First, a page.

I’m more of a bowl guy these days and treated myself to the steak. Currito is far and away my favorite of the fast-casual Mexican chains. Having mix-ins like caramelized onions and cucumbers will instantly make me a fan of you.
It was delicious from start to finish. Add in a chocolate chip cookie, one of the top-three chain cookies with Arby’s and Wendy’s, and you have a damn fine if unusual pregame meal.
Before we jump into the game let’s take a quick break and have a moment with Bella.
Bentley has long history of athletic success, especially in basketball. That’s evident by a trophy case just for the sport.
The Dana Center is also the first venue to feature a national championship banner for the 2014 women’s team that went 35-0 and won all but three games by double figures.
With a max capacity of 3,920, the Dana Center is the largest lower division venue in New England by max capacity.
It also features a center-hung scoreboard which makes it feel just a little more big-time than a standard gymnasium.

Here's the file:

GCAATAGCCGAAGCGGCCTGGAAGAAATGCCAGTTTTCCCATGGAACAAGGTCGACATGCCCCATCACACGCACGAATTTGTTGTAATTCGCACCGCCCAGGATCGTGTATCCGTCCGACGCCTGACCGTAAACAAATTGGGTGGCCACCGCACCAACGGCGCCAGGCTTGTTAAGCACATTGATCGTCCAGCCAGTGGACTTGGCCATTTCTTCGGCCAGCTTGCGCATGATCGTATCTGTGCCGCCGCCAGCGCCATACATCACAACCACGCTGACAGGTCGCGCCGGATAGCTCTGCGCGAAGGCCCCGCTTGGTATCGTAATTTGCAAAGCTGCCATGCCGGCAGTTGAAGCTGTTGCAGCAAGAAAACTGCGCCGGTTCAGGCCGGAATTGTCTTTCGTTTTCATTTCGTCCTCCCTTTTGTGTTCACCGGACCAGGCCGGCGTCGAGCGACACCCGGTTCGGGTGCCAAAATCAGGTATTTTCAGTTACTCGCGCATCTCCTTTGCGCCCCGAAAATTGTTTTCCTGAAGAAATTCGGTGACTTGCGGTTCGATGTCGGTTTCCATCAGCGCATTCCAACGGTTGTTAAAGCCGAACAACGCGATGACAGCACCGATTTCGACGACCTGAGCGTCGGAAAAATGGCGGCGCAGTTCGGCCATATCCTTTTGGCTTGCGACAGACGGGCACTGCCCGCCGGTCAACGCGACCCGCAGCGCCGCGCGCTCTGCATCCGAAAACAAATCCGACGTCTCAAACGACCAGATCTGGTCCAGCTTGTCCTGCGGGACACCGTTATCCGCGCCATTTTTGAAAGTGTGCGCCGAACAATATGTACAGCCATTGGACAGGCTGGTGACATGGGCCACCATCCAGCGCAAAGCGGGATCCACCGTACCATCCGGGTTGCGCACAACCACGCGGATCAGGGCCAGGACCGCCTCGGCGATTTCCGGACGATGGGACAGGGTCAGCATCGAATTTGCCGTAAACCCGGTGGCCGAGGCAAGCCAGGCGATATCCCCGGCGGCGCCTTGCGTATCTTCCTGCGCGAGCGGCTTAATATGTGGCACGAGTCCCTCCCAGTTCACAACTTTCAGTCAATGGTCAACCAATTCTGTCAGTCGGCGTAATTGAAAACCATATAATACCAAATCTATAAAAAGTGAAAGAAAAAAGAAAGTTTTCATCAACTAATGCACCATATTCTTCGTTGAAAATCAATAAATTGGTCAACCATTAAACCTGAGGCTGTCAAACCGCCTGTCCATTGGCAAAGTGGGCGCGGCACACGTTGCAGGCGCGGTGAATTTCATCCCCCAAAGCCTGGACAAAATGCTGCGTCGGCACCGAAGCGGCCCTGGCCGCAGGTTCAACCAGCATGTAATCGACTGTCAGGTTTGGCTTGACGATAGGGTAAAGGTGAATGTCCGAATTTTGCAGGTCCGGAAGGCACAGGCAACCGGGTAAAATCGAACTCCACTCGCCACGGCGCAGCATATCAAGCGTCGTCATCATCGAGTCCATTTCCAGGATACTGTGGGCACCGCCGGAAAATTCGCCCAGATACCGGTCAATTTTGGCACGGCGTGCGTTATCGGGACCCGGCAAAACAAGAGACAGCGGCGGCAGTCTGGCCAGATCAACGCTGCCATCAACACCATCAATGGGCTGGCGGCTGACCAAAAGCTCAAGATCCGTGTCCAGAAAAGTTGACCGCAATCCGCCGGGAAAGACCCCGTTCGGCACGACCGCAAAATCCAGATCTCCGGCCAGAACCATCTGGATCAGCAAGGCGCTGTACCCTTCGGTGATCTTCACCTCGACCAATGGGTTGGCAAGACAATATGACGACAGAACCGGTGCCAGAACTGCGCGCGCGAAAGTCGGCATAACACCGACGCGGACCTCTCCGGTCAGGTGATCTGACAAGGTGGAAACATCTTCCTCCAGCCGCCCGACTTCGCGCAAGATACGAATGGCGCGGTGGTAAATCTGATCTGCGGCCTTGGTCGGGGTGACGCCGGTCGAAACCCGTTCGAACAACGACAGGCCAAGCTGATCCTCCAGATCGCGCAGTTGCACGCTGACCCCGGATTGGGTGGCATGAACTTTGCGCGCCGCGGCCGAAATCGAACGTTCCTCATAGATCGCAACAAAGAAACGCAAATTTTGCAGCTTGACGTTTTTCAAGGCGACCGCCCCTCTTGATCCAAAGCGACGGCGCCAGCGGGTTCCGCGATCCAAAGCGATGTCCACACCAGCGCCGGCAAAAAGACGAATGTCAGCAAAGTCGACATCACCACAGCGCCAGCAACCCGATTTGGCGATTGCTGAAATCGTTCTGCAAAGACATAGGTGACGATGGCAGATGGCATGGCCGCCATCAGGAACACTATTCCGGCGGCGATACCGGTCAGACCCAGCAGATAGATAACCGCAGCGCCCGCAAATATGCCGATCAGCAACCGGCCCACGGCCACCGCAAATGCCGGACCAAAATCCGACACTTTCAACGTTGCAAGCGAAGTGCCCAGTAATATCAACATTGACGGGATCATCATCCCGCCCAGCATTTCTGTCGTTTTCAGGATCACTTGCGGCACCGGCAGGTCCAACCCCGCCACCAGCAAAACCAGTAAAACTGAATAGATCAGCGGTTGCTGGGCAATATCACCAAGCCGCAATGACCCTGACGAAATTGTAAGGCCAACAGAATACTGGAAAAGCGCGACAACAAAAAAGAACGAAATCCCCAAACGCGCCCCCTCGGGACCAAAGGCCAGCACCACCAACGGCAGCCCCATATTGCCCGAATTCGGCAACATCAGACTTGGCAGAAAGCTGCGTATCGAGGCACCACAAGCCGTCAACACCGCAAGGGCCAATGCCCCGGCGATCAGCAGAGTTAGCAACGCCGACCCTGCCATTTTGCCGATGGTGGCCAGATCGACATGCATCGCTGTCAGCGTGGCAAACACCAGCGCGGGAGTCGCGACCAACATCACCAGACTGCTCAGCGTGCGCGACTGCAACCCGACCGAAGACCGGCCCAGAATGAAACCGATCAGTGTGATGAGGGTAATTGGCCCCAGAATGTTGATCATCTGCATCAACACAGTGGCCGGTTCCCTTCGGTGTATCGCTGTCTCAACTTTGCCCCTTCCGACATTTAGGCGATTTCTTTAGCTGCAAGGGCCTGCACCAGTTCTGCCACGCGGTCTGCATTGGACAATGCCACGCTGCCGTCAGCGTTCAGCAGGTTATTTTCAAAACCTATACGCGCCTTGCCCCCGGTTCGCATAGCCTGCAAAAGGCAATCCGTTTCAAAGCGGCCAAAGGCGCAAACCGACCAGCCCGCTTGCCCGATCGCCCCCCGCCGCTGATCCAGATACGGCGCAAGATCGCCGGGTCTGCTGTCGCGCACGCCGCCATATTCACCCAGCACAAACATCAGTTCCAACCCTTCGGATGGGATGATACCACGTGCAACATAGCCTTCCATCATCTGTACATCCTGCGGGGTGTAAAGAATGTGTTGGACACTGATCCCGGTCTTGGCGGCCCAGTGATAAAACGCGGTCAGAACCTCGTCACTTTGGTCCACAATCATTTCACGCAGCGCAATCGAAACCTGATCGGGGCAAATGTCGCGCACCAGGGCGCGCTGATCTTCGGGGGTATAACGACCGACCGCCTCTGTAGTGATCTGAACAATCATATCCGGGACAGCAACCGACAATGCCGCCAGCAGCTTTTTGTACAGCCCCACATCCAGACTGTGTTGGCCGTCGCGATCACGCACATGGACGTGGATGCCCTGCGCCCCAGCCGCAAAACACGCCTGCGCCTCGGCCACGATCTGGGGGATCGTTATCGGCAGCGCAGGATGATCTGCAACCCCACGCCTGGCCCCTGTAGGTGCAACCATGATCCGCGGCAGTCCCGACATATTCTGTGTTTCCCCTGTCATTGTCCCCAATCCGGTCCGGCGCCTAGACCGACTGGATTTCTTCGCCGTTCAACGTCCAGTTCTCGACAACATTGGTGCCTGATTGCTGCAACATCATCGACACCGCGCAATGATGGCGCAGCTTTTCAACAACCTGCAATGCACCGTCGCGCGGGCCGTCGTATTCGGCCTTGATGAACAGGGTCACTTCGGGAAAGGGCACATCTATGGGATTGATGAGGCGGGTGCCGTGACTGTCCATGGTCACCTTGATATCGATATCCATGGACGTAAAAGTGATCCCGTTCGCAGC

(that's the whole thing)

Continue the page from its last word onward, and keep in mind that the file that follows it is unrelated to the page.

And it was a big game with the Northeast-10 title on the line. For Bentley, it was a chance to win an 11th conference title. For Franklin Pierce, it was a chance to win its first.
The host Falcons got the better of it early, jumping to an 11-4 lead four minutes into the game.
Eventually, the Ravens found a way to plug the leak and cut the gap to three four minutes later.
The game then fell into a pattern of the Falcons finding ways to stay ahead while the Ravens gave chase. Bentley couldn’t break away Franklin Pierce found ways to make key shots.
This three from Max Zegarowski made it a five-point game late in the half.
Mohamed Traore cut it to three just seconds later thanks to a steal and a dime from Isaiah Moore.
Isaiah Moore, only a junior, is one of the top players in all of Division II. He is sixth nationally with 23 points a game and 18th in the country with 5.4 assists a game. He’ll finish this one with 20 points.